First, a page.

|Dana Clarke designed the Green Reads used-book vending machine to meet two key criteria: it must have a donation box and it must be 100 per cent mechanical. Photo courtesy Dana Clarke, Green Reads Incorporated
The Barrie, Ont., entrepreneur is rolling out a sustainable used-book vending machine through her company Green Reads Incorporated that allows readers to get a second-hand book for $2, and, if they wish, donate a book for the next reader.
As someone who commuted to Toronto for 12 years, and as a mother of two who spent plenty of time waiting in hospitals, she knows what it’s like to be bookless.
“I’ve always been into books and this was solving a problem. When I needed a book was generally when things were closed or where I was in a place that didn’t have any.”
Books have a high carbon footprint and they are hard to get rid of, she says. A lot of used bookstores will take only the most recent formats; for example, they will take only the paperback version if that’s the most recent.
“You end up having a lot of books you can’t get rid of.”
It became a matter of keeping things green and of saving her own house, which is always chock full of books, she says with a laugh.
In January 2012, Clarke set out to find a vending machine that met two non-negotiable criteria: it must have a donation box and it must be 100 per cent mechanical.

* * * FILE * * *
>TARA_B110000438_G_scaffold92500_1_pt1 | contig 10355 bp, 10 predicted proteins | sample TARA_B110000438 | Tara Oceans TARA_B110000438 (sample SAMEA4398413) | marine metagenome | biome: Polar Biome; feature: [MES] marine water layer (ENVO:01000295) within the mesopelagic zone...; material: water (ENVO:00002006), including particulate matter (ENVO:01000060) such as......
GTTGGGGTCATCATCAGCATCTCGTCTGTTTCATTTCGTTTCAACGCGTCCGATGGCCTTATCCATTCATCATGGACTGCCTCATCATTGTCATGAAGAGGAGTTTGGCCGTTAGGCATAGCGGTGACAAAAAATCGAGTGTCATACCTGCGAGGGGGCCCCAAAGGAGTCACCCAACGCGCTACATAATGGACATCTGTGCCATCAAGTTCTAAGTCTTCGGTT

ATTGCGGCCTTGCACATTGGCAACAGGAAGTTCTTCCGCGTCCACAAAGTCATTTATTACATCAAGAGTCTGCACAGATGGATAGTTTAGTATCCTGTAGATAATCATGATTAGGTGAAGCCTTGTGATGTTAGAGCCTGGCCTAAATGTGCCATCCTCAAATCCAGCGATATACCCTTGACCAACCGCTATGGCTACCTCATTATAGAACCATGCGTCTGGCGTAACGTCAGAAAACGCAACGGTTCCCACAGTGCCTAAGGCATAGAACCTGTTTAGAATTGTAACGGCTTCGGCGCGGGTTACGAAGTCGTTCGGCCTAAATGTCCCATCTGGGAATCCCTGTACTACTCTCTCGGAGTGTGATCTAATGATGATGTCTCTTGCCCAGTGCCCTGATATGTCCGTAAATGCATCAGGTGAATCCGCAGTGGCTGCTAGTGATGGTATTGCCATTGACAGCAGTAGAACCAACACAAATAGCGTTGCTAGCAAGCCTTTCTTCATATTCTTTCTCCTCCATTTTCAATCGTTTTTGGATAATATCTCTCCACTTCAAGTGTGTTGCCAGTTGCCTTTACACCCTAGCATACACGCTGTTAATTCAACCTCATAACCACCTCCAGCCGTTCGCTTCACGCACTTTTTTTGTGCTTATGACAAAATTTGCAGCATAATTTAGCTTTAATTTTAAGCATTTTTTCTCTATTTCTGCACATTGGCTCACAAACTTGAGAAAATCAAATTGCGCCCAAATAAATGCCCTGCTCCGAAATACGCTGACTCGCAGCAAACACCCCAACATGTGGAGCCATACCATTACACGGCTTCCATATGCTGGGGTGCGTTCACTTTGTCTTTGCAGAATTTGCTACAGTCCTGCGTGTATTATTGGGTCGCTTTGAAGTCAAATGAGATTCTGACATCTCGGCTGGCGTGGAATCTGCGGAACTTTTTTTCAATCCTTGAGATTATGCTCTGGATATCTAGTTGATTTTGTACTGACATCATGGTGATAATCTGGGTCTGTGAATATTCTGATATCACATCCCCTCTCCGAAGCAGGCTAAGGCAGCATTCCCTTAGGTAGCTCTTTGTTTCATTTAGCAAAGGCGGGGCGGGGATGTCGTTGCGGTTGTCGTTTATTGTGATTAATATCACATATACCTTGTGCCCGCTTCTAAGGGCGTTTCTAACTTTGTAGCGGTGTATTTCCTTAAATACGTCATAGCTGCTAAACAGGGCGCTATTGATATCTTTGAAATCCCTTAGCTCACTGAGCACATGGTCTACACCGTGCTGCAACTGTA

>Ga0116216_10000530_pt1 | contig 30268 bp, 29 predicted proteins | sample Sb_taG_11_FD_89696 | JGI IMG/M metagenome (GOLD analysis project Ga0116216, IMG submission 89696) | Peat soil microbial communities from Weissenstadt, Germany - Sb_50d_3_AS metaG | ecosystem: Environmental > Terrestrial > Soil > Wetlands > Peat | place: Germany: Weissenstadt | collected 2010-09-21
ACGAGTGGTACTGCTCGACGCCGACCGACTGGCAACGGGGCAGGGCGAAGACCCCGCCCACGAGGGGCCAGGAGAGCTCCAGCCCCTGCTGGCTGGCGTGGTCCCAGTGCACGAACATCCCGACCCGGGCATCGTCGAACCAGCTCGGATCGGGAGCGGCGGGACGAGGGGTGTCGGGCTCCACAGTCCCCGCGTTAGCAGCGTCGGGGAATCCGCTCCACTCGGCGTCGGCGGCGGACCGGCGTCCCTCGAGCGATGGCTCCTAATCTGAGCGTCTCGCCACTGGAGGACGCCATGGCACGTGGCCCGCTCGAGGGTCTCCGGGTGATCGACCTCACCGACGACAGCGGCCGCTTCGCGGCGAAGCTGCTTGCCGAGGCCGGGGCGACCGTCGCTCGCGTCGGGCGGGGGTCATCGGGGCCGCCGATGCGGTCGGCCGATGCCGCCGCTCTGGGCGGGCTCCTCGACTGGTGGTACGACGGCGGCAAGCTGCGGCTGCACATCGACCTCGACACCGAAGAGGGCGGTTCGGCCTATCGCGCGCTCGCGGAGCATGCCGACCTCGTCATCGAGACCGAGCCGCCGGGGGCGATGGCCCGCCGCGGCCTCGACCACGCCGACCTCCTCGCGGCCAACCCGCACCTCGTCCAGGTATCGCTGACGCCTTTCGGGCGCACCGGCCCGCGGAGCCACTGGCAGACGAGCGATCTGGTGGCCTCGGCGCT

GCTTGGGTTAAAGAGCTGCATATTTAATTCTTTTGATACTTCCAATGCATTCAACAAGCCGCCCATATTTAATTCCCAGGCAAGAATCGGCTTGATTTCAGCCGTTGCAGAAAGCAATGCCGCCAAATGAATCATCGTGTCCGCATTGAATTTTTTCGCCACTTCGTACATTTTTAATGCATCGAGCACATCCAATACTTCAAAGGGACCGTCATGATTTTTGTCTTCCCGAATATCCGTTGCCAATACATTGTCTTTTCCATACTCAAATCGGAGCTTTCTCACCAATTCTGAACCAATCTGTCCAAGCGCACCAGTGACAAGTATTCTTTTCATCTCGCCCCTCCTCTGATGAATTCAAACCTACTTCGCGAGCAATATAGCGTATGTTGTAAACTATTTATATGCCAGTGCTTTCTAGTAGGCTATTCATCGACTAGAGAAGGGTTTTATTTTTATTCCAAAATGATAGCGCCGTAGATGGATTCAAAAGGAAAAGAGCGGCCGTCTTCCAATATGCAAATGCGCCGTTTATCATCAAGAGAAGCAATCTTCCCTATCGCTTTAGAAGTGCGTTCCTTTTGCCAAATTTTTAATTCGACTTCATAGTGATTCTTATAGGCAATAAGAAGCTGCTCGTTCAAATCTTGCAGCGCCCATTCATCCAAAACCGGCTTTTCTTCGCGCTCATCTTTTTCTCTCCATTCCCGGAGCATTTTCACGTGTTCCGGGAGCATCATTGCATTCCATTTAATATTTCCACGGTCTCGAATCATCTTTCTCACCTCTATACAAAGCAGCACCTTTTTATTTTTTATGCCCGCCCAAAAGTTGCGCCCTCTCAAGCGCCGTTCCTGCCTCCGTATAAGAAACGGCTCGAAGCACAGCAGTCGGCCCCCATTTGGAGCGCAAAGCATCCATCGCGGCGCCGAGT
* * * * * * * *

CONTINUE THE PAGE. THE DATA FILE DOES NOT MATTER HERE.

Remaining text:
“Initially, I was intending to buy vending machines and operate them at the GO stations, but I quickly found out that the kind I wanted just weren’t out there.”
So she did what any enterprising person would do: she designed a machine herself. After creating drawings, Clarke, who had previously worked in new product development, sought a company to make a prototype.
SlimLine Vending International of Abbotsford, B.C., a company that has built custom machines for medical companies and for tobacco products internationally, took on the project. “They were willing to play with me on this one,” she says.
Paramount Components, also of Abbotsford, was hired to custom-build and stamp most of the machines’ parts.
She designed the machines, which require no electricity, to be managed locally. They can be placed inside or outside and adapted to fit a wide range of adult book sizes –from paperbacks to hardcovers (no children’s books yet). What’s more, they meet Canadian and U.S. accessibility design standards.
The apple-green machines will hold 150 to 200 books and accept donated books.
“We’ve integrated the donation box,” she says. “Buy a book, leave a book.” Users drop a book through a book slot and it goes into a donation box in the bottom of the machine.
Green Reads finished testing the prototype in April at the Barrie bus station to ensure the machine functioned outside without damaging the books or the machine itself.
“We did have to make a number of changes to improve the function and hardiness of the machine – it was a fantastic winter for testing an exterior machine, if nothing else!” says Clarke. “We improved the dispensing shelf mechanisms, reducing friction and changing all connections from adhesives to hardware. We improved the waterproofing of the donation box, coin mechanism and dispensing slot. We increased the capacity of each shelf and improved the shelf-dispensing hardware to a hardier material.”
Two machines will launch in September as a pilot project at both Barrie GO Transit stations. One hundred per cent of the revenue generated will benefit the Barrie Public Library.
As a partner in Green Reads’ testing, Newmarket Public Library also will test a machine in the town’s River Walk park.